Wednesday, July 06, 2016

IWSG: Comparisons

It's time for the July edition of the Insecure Writer's Support Group. Here are the co-hosts for this month:

Yolanda Renee
Tyrean Martinson

A new feature this month is a question everyone is supposed to answer in their posts. Here's the question: What's the best thing someone has ever said about your writing?

The most memorable compliment I've received came from a reader on Goodreads. She compared my short story "Silver Rain" to an O. Henry story. Considering how I struggle with short stories, that's a huge compliment.

While it's wonderful when a reader compares you to a highly regarded author, comparing your works to other books can make you feel inadequate. For example, I read Naomi Novik's Uprooted this weekend. I found the main character quite sympathetic, the world-building details convincing, and the plot gripping enough to make me take the time to read 400+pages in less than 24 hours. (I can't always take the time to devour books like that anymore.) After reading something like that, the rough draft of my current WIP feels inadequate, with weak verbs and little description.

How do I cope with comparisons? I remind myself that it's not fair to compare a rough draft with a finished work (because for some reason, one always compares your worst against someone else's best). In a first draft, I'm still feeling out the basic plot, so actions and dialogue take priority. Once I have a better sense of the scene, I go back in and layer in description. Oddly enough, it's easier for me not to compare my finished books with someone else's. There will always be things I will think of post-publication, but I'm less tempted to revise those works (probably because I'm in the middle of another project by then.) 

If anything, one should learn from what you read, both what works and what doesn't. Every book is unique, meant to appeal to a different audience. I think that's why it's so hard for me to pick a favorite book. Enjoy them all for what they are, and don't try to force them into being something different.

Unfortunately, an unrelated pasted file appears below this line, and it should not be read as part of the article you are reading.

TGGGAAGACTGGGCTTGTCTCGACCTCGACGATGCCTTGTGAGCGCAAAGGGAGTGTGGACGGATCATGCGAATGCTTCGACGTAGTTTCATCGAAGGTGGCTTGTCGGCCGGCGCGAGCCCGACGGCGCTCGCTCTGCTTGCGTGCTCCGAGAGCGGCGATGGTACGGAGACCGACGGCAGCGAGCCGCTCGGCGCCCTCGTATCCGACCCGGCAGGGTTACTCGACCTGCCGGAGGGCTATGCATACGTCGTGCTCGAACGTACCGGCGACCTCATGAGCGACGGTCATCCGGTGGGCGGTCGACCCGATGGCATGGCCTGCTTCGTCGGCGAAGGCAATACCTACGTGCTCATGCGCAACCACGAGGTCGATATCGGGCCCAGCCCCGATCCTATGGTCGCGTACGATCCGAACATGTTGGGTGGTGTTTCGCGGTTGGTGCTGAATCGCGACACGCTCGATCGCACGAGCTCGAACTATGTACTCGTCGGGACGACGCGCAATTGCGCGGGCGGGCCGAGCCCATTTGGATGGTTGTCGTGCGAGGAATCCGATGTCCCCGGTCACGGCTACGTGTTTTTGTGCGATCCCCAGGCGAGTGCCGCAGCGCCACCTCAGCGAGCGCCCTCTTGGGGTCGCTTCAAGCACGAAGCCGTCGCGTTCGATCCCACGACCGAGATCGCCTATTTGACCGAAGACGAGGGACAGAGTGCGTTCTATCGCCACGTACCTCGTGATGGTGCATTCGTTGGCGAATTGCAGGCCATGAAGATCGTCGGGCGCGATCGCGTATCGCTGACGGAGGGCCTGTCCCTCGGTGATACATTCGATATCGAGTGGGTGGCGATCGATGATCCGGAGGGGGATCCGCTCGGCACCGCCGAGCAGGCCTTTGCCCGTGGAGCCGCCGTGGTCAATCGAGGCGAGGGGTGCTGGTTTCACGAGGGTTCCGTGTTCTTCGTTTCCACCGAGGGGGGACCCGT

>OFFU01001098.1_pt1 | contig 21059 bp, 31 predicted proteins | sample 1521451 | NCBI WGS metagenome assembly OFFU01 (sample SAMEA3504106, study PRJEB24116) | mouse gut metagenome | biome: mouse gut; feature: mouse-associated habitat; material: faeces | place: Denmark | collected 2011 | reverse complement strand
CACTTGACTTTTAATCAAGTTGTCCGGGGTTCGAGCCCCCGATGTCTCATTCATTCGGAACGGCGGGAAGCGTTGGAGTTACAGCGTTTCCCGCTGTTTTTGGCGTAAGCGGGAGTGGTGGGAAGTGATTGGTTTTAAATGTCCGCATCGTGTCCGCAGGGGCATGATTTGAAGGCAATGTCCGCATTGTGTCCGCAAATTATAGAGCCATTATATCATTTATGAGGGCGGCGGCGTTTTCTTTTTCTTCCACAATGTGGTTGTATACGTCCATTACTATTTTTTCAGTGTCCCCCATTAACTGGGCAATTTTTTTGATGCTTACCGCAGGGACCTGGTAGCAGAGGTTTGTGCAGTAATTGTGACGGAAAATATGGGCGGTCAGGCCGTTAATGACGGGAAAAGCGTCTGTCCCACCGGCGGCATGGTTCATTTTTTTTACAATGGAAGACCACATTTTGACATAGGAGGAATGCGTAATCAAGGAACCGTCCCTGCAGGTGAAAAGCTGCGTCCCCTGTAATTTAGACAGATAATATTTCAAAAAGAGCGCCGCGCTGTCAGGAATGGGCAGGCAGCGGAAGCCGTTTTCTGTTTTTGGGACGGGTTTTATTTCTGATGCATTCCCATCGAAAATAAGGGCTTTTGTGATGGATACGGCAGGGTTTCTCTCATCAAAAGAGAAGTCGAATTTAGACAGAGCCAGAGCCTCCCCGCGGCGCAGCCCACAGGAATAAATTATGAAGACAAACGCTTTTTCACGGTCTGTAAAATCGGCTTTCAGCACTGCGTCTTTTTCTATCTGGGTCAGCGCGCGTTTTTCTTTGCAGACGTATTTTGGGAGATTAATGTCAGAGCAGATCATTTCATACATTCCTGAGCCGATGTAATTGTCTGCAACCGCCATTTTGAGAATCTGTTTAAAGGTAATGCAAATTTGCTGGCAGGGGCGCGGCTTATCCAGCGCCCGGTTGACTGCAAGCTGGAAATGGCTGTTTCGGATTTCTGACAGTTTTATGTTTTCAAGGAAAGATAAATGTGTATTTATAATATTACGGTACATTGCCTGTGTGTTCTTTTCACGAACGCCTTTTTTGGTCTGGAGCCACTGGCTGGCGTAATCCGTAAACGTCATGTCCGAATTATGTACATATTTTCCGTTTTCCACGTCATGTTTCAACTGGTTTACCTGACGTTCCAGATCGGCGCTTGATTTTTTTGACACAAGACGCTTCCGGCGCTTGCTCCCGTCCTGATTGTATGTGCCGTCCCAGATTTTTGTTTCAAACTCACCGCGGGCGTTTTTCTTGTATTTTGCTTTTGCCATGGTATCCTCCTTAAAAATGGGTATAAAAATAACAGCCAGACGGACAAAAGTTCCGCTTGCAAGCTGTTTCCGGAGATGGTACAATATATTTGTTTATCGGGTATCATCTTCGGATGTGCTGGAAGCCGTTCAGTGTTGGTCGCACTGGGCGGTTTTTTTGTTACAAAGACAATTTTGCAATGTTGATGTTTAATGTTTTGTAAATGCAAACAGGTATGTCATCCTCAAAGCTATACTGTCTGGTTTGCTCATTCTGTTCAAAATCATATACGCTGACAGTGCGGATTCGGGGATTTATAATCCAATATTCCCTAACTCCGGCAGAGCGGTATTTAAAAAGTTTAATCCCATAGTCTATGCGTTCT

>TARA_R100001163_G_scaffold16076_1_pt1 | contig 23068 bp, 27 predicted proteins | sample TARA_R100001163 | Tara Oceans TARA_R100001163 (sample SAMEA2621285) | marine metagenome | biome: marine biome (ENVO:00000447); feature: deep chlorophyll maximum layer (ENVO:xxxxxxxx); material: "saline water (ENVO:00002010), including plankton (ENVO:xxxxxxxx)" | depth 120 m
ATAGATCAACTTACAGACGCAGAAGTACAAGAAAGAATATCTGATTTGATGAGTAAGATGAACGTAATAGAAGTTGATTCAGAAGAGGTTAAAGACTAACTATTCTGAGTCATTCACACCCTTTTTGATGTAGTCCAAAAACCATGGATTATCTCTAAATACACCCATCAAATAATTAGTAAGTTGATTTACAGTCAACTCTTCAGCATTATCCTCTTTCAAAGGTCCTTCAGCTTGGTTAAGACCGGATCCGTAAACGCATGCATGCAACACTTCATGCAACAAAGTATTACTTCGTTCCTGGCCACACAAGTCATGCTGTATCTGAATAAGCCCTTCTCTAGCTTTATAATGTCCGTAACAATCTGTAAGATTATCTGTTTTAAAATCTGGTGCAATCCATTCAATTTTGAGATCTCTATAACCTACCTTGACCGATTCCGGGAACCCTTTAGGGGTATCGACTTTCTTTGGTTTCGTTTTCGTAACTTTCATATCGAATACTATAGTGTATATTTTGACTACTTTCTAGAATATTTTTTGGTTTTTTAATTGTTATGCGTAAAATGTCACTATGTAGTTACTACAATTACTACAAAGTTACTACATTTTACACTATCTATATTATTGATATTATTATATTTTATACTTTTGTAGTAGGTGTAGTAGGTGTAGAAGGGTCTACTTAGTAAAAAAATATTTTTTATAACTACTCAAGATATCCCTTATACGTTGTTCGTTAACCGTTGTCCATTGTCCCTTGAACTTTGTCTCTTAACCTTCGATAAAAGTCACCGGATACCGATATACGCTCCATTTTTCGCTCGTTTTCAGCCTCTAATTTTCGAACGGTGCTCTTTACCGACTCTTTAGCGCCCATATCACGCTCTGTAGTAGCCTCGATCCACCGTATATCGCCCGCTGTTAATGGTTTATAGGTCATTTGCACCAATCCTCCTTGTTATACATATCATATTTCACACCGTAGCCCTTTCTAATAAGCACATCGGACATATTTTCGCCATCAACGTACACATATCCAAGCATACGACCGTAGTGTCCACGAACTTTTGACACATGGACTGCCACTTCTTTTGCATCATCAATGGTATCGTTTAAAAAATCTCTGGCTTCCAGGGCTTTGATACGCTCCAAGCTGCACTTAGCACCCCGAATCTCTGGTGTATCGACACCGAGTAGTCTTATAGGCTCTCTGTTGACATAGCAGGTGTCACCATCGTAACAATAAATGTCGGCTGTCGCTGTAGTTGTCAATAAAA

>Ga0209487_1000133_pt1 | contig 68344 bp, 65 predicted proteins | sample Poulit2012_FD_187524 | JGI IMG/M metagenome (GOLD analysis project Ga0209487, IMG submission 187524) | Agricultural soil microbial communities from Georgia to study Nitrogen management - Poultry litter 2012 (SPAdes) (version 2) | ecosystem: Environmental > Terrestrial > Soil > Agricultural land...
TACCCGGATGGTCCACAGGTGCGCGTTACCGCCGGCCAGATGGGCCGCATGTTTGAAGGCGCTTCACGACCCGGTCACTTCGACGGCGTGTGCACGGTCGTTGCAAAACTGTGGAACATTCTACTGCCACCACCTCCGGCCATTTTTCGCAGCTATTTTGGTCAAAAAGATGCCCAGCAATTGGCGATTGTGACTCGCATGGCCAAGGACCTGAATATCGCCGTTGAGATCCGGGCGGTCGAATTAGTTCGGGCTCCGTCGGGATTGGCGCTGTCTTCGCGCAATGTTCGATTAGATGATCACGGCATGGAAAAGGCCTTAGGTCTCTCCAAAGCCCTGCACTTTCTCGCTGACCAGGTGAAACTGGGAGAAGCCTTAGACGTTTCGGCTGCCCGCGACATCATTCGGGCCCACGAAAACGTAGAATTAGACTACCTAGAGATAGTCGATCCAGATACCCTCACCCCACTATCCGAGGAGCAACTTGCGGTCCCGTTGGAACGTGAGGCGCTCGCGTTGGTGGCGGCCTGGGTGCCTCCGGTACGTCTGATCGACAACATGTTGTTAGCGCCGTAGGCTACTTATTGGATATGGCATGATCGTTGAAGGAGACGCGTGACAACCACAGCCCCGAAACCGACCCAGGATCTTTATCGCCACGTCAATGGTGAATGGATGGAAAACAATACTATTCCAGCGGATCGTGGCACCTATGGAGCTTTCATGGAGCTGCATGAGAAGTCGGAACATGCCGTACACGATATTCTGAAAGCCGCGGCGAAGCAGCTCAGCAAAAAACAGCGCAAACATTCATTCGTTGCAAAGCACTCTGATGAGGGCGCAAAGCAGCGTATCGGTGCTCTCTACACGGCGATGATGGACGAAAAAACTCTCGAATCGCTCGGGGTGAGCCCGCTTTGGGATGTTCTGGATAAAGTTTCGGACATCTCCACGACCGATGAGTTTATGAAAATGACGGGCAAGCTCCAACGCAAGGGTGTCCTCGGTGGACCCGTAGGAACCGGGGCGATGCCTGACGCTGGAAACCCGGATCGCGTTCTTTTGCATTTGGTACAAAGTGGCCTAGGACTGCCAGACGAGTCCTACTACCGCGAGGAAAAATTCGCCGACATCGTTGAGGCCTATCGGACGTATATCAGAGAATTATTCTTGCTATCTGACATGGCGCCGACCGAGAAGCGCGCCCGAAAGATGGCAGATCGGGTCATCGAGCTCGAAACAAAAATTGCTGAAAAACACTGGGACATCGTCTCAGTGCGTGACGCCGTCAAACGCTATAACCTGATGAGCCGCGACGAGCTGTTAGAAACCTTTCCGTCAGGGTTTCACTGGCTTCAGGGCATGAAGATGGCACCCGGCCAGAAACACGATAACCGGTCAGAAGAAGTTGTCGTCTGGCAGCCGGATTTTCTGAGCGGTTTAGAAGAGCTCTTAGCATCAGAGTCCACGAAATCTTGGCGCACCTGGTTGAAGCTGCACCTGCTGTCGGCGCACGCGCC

If you're an author, what's the best thing someone has said about one of your books? What's the best thing you might say about someone else's work? Feel free to share in the comments below. 


N. R. Williams said...

Greetings. My latest review was short and said, "This is the best book of the decade." Made my heart flutter.

For my own reviews I attempt to compliment. Sometimes that's hard. At this point I haven't really found a book I loved in a long time. Perhaps one of yours will inspire me.


Alex J. Cavanaugh said...

A great book can do that when we're in the middle of writing. As you said, it's the author's best while we're still working on ours.
Although wouldn't it be nice if we could see one of their first drafts?

emaginette said...

I read the masters, the commercially successful, and mysteries of all types. Not only do I love them but I learn something new every time. :-)

Anna from elements of emaginette

Yolanda Renée said...

I've been lucky to have had some great reviews, and to have been told I write like Stephen King, even though it was the reason they chose not to finish my book. I still took it as a compliment, as he's been someone I've always admired. The teacher who told me I had a book in me, or who loved reading my stores out loud to the class, made all the difference though!

Crystal Collier said...

I'm actually usually inspired by really great writing. I'll look at the elements I loved, how they were incorporated, and make an intensive effort to mimic the aspects I love...but with my own voice and in my own way. Granted, there have been times I've read something and felt like I wasn't worthy. *shrugs* I guess it really does all come down to perspective, eh?

Sandra Almazan said...

Nancy, that's a great compliment!

Alex, yes, it would be interesting to see the first drafts of great writers.

Anna, you can learn something from everyone.

Yolanda, teachers can be important influences.

Crystal, glad to hear other works inspire you!

Site Meter